Indian workers queue up to get jobs in Israel, undeterred by conflict

Indian workers queue up to get jobs in Israel, undeterred by conflict

A construction site is seen in the Israeli settlement of Givat Zeev, in the occupied West Bank. FILE/REUTERS.

Thousands of men in India’s northern state of Haryana queued in during a recruitment drive aimed at sending workers to Israel, where the offensive in Gaza, now in its fourth month, has caused a shortage of labour.

Masons, painters, electricians, plumbers, and some farmers expressed their interest in seeking employment in Israel. Despite the risks associated with entering a conflict zone, many were willing to take the chance, driven by the prospect of earning five times more money in a year than they would at home.

“There is unemployment here and it’s because of it that people want to leave,” said Lekharam, a mason who was among the workers gathered at a recruitment camp in Rohtak, 66 km (40 miles) from the capital, New Delhi.

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“If it’s in our destiny to die, then we can die either here or there. My hope is that we will go and do good work and spend some time and come back.”
India, now the world’s most populous nation with a population of 1.4 billion, has an urban unemployment rate of 6.6%, government data shows, but more than 17% of workers younger than 29 are unemployed and others work as casual labour.

Unemployment and underemployment are a key concern for authorities, despite world-beating economic growth of 7.3%.

An Indian foreign ministry spokesperson on Thursday said an agreement on labour mobility with Israel was signed before the conflict erupted last year.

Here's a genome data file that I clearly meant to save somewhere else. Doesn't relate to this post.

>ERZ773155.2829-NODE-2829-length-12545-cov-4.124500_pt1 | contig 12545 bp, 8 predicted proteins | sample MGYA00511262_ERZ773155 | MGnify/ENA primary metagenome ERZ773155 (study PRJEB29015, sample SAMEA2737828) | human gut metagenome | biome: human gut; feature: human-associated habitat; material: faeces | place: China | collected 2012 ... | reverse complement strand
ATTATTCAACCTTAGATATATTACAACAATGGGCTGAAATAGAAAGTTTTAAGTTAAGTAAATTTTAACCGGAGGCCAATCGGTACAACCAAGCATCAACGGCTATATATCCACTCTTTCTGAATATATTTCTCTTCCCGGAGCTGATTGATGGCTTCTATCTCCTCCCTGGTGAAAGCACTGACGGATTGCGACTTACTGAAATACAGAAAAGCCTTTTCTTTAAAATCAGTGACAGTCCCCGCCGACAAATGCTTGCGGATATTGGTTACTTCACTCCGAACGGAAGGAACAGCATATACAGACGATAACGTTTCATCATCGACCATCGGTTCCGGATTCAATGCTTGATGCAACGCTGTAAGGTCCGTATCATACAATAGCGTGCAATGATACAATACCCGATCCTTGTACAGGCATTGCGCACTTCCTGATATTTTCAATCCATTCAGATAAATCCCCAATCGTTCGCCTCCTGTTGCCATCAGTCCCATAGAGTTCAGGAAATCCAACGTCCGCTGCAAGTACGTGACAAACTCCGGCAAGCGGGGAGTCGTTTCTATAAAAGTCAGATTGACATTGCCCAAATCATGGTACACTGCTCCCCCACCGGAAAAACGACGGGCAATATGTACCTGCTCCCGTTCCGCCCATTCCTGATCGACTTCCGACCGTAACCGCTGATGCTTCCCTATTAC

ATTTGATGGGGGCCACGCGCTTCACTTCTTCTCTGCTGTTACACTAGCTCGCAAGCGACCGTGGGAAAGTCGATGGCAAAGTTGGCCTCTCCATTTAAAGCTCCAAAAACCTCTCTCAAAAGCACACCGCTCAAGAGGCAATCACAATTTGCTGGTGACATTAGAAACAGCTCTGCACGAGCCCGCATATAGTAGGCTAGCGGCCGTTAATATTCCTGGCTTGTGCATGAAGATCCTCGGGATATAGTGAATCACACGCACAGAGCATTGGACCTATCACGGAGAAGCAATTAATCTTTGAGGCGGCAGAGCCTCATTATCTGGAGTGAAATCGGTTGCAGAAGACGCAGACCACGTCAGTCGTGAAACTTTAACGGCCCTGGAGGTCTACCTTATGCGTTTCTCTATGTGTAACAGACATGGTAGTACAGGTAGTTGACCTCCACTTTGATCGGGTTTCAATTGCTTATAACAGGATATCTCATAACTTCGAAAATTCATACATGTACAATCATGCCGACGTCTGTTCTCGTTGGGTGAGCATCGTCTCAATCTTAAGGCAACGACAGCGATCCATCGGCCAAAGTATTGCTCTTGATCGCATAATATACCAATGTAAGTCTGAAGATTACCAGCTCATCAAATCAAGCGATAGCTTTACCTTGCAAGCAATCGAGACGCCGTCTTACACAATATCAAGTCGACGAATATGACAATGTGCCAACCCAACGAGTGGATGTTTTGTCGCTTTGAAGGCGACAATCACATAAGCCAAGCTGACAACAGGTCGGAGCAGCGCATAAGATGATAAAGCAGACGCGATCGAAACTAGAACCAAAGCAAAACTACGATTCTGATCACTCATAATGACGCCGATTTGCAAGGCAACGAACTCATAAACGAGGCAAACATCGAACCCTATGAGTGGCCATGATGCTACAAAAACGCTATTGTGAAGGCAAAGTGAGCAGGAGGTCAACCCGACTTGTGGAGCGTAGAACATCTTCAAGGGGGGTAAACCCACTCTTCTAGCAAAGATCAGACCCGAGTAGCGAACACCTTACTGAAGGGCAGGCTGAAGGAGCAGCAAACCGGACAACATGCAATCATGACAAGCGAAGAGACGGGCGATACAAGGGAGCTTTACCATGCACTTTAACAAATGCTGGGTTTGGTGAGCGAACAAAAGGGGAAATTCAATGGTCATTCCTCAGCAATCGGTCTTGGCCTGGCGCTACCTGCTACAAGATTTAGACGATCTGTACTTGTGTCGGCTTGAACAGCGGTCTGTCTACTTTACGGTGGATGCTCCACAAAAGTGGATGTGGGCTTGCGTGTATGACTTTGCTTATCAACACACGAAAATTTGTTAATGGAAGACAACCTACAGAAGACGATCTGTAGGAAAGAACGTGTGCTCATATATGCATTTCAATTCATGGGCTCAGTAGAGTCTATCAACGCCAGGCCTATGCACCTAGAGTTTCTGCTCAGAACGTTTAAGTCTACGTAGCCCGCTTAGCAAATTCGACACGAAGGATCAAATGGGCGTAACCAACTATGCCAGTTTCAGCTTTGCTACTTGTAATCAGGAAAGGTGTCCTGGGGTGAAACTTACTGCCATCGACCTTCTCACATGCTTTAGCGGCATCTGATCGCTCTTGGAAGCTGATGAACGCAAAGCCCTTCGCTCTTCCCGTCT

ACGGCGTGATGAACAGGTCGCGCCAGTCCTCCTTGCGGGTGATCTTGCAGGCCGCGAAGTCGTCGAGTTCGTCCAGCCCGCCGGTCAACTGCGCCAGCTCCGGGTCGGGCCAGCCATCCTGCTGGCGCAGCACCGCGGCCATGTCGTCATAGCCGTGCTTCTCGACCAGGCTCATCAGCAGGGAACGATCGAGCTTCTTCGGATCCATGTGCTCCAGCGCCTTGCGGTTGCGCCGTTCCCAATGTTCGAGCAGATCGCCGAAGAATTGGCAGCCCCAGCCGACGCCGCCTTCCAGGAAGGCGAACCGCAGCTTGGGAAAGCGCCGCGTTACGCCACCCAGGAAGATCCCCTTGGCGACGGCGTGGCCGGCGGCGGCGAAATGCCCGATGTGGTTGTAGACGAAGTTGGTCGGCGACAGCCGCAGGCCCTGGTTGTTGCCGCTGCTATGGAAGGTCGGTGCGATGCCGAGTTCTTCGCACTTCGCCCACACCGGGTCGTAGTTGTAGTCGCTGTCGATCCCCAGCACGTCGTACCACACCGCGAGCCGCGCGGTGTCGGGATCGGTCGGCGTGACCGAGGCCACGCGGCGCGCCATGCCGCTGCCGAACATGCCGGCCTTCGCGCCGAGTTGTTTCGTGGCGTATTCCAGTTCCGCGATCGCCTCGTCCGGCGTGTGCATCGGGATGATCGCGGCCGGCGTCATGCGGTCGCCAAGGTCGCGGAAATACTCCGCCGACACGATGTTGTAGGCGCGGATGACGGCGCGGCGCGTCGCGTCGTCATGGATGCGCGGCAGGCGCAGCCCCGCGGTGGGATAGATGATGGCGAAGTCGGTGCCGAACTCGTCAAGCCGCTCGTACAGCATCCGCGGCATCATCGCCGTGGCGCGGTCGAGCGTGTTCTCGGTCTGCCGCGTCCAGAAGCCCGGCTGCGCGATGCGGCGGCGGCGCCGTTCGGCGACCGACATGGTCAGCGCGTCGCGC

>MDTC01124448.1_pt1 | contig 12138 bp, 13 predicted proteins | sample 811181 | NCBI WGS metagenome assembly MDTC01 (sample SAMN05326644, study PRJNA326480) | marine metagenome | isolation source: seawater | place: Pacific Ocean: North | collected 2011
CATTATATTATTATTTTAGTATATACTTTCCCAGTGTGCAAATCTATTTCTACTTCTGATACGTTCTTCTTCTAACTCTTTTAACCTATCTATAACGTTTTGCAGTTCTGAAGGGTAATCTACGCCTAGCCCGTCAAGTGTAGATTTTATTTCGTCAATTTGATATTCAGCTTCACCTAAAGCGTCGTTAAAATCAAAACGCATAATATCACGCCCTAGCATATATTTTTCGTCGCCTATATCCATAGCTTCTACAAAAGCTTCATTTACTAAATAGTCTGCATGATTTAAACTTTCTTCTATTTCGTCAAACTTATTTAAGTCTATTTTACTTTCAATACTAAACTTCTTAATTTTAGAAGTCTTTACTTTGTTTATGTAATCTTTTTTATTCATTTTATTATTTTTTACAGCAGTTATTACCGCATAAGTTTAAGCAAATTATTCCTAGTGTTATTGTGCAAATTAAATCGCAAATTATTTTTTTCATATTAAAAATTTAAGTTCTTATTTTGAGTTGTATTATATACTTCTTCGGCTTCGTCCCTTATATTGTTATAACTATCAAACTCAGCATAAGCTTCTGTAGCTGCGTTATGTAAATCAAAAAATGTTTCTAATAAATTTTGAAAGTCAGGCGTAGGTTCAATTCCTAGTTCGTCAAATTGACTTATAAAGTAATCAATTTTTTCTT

“The idea behind this agreement was to put in place an institutional mechanism to regulate migration and ensure the rights of people who go there are protected,” said Randhir Jaiswal, the spokesperson.

“Labour laws in Israel are very strict and robust…we are very conscious of our responsibility to provide safety to our people abroad,” he told reporters.

This month an Israeli financial daily said,  the country planned to bring in about 70,000 foreign workers from China, India and elsewhere to boost its construction sector, which has come to a standstill since the Oct. 7 attack by Hamas militants.

India’s National Skills Development Corporation canvassed in recent weeks for workers to live and work in Israel.

Recruiters at the camp refused to comment on the drive. Vivek Sharma, a 28-year-old mason, said he was aware of the risks in Israel from the conflict but was willing to take the risk if he could earn more.

“Yes, I am aware of the conflict, but I can earn a lot of money in a short time,” said Sharma, who estimates he could end up earning more than a million Indian rupees ($12,000) by working in Israel for a year. “It could take me at least five years to earn the same amount of money in India.”

Government data shows about 13 million Indian nationals work overseas as labourers, professionals, and experts. Israel and India signed an agreement last year to allow more than 40,000 Indians to work in the Jewish state in the nursing and construction sectors.

With inputs from agencies.

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